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CA1024: Use properties where appropriate

TypeName

UsePropertiesWhereAppropriate

CheckId

CA1024

Category

Microsoft.Design

Breaking Change

Breaking

A public or protected method has a name that starts with Get, takes no parameters, and returns a value that is not an array.

In most cases, properties represent data and methods perform actions. Properties are accessed like fields, which makes them easier to use. A method is a good candidate to become a property if one of these conditions is present:

  • Takes no arguments and returns the state information of an object.

  • Accepts a single argument to set some part of the state of an object.

Properties should behave as if they are fields; if the method cannot, it should not be changed to a property. Methods are better than properties in the following situations:

  • The method performs a time-consuming operation. The method is perceivably slower than the time that is required to set or get the value of a field.

  • The method performs a conversion. Accessing a field does not return a converted version of the data that it stores.

  • The Get method has an observable side effect. Retrieving the value of a field does not produce any side effects.

  • The order of execution is important. Setting the value of a field does not rely on the occurrence of other operations.

  • Calling the method two times in succession creates different results.

  • The method is static but returns an object that can be changed by the caller. Retrieving the value of a field does not allow the caller to change the data that is stored by the field.

  • The method returns an array.

To fix a violation of this rule, change the method to a property.

Suppress a warning from this rule if the method meets at least one of the previously listed criteria.

One reason programmers avoid using a property is because they do not want the debugger to auto-expand it. For example, the property might involve allocating a large object or calling a P/Invoke, but it might not actually have any observable side effects.

You can prevent the debugger from auto-expanding properties by applying System.Diagnostics.DebuggerBrowsableAttribute. The following example shows this attribute being applied to an instance property.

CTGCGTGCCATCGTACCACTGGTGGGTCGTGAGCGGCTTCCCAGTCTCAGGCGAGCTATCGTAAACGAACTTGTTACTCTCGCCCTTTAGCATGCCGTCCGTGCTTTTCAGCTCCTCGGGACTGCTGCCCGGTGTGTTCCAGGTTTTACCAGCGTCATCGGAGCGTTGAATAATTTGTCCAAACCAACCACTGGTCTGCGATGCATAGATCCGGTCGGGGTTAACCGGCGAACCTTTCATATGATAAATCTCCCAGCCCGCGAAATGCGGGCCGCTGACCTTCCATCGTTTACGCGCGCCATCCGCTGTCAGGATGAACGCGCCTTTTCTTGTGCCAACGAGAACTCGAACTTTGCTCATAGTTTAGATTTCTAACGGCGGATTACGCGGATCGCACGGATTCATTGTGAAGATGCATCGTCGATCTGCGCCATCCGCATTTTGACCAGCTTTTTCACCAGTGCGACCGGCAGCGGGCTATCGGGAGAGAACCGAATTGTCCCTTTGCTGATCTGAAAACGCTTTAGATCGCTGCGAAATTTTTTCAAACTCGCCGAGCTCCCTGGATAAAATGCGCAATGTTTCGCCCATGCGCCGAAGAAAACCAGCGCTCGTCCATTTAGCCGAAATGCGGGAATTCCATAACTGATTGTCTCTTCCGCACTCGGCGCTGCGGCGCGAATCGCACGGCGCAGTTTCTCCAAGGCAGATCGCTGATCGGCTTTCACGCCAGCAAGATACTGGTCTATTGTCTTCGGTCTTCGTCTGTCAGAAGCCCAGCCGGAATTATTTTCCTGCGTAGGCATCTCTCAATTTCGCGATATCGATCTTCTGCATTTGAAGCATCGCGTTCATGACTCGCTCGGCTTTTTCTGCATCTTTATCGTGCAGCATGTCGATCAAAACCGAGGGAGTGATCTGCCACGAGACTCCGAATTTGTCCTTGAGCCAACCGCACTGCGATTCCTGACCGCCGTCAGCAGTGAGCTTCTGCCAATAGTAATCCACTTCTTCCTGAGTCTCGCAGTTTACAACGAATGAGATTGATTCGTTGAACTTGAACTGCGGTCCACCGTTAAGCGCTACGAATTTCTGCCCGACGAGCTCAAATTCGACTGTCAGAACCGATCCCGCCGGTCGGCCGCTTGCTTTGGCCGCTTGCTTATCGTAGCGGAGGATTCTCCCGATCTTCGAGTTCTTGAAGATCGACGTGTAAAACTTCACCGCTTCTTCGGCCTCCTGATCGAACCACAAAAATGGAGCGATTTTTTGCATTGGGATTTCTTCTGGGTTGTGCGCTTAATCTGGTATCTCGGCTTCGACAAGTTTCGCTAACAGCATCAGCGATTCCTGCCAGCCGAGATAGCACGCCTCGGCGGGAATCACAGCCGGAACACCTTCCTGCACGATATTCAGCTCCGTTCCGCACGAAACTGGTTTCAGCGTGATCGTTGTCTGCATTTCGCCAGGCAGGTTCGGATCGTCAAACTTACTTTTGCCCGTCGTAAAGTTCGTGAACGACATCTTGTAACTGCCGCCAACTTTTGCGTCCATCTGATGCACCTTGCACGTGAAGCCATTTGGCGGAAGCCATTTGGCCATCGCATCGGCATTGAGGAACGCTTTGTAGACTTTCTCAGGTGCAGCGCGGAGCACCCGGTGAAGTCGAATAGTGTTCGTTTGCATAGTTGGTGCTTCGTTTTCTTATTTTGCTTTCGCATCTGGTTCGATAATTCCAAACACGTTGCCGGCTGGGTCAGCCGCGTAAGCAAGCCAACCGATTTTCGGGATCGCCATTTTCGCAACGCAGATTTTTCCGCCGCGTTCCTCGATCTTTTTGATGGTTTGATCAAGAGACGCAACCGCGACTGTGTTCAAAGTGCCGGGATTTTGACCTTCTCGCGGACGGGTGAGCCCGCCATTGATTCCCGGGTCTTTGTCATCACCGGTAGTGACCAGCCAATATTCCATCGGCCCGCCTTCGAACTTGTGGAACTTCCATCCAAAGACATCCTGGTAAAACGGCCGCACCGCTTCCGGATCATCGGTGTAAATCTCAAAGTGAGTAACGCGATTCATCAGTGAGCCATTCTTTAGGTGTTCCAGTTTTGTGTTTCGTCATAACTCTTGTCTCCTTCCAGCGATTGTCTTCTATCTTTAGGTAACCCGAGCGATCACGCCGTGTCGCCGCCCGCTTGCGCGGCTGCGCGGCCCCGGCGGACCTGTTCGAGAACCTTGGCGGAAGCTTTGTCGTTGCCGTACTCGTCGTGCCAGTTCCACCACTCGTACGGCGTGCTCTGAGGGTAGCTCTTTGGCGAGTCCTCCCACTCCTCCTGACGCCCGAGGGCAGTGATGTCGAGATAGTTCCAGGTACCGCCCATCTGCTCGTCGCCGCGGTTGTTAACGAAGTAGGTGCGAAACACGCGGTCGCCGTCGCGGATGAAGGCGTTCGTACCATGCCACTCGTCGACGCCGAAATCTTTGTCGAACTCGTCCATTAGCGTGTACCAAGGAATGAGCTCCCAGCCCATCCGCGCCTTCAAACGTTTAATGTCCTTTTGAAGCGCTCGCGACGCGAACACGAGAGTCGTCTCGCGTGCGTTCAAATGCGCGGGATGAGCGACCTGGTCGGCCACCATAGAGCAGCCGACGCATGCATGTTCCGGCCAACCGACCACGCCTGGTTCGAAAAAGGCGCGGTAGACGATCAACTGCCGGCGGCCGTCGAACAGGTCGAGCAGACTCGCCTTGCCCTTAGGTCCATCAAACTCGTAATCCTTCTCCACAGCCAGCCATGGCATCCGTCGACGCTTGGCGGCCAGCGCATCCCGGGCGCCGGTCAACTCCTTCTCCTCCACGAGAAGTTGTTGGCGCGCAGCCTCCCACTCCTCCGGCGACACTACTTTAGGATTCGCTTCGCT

using System; 
using System.Diagnostics; 

namespace Microsoft.Samples 
{ 
    public class TestClass 
    { 
        // [...] 

        [DebuggerBrowsable(DebuggerBrowsableState.Never)] 
        public LargeObject LargeObject 
        { 
            get 
            { 
                // Allocate large object 
                // [...] 

        }
    }
}

The following example contains several methods that should be converted to properties, and several that should not because they do not behave like fields.

using System;
using System.Globalization;
using System.Collections;
namespace DesignLibrary
{
   // Illustrates the behavior of rule:  
   //  UsePropertiesWhereAppropriate. 

   public class Appointment
   {
      static long nextAppointmentID;
      static double[] discountScale = {5.0, 10.0, 33.0};
      string customerName;
      long customerID;
      DateTime when;

      // Static constructor. 
      static Appointment()
      {
         // Initializes the static variable for Next appointment ID.
      }

      // This method will violate the rule, but should not be a property. 
      // This method has an observable side effect.  
      // Calling the method twice in succession creates different results. 
      public static long GetNextAvailableID()
      {
         nextAppointmentID++;
         return nextAppointmentID - 1;
      }

      // This method will violate the rule, but should not be a property. 
      // This method performs a time-consuming operation.  
      // This method returns an array. 

      public Appointment[] GetCustomerHistory()
      {
         // Connect to a database to get the customer's appointment history. 
         return LoadHistoryFromDB(customerID);
      }

      // This method will violate the rule, but should not be a property. 
      // This method is static but returns a mutable object. 
      public static double[] GetDiscountScaleForUpdate()
      {
         return discountScale;
      }

      // This method will violate the rule, but should not be a property. 
      // This method performs a conversion. 
      public string GetWeekDayString()
      {
         return DateTimeFormatInfo.CurrentInfo.GetDayName(when.DayOfWeek);
      }

      // These methods will violate the rule, and should be properties. 
      // They each set or return a piece of the current object's state. 

      public DayOfWeek GetWeekDay ()
      {
         return when.DayOfWeek;
      }

      public void  SetCustomerName (string customerName)
      {
         this.customerName = customerName;
      }
      public string GetCustomerName ()
      {
         return customerName;
      }

     public void SetCustomerID (long customerID)
      {
         this.customerID = customerID;
      }

      public long GetCustomerID ()
      {
         return customerID;
      }

      public void SetScheduleTime (DateTime when)
      {
         this.when = when;
      }

      public DateTime GetScheduleTime ()
      {
         return when;
      }

      // Time-consuming method that is called by GetCustomerHistory.
      Appointment[] LoadHistoryFromDB(long customerID)
      {
         ArrayList records = new ArrayList();
         // Load from database. 
         return (Appointment[])records.ToArray();
      }
   }
}
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